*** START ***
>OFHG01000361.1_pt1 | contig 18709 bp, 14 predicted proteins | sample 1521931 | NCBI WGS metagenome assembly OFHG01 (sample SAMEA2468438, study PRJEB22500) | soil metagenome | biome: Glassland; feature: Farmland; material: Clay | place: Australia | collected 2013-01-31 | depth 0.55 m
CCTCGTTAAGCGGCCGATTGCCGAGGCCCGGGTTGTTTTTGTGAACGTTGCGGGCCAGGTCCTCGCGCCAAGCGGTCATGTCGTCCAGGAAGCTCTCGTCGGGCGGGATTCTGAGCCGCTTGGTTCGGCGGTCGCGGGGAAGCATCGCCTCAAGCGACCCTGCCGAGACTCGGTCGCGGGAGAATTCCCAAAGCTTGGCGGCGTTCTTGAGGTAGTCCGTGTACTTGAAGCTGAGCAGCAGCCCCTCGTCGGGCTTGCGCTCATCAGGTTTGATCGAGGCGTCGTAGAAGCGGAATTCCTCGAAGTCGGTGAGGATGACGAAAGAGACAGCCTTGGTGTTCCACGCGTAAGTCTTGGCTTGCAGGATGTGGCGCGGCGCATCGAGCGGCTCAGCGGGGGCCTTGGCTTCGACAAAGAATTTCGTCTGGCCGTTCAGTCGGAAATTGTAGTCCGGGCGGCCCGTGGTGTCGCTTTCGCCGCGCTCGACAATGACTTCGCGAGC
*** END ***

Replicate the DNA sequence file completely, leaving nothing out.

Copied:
>OFHG01000361.1_pt1 | contig 18709 bp, 14 predicted proteins | sample 1521931 | NCBI WGS metagenome assembly OFHG01 (sample SAMEA2468438, study PRJEB22500) | soil metagenome | biome: Glassland; feature: Farmland; material: Clay | place: Australia | collected 2013-01-31 | depth 0.55 m
CCTCGTTAAGCGGCCGATTGCCGAGGCCCGGGTTGTTTTTGTGAACGTTGCGGGCCAGGTCCTCGCGCCAAGCGGTCATGTCGTCCAGGAAGCTCTCGTCGGGCGGGATTCTGAGCCGCTTGGTTCGGCGGTCGCGGGGAAGCATCGCCTCAAGCGACCCTGCCGAGACTCGGTCGCGGGAGAATTCCCAAAGCTTGGCGGCGTTCTTGAGGTAGTCCGTGTACTTGAAGCTGAGCAGCAGCCCCTCGTCGGGCTTGCGCTCATCAGGTTTGATCGAGGCGTCGTAGAAGCGGAATTCCTCGAAGTCGGTGAGGATGACGAAAGAGACAGCCTTGGTGTTCCACGCGTAAGTCTTGGCTTGCAGGATGTGGCGCGGCGCATCGAGCGGCTCAGCGGGGGCCTTGGCTTCGACAAAGAATTTCGTCTGGCCGTTCAGTCGGAAATTGTAGTCCGGGCGGCCCGTGGTGTCGCTTTCGCCGCGCTCGACAATGACTTCGCGAGC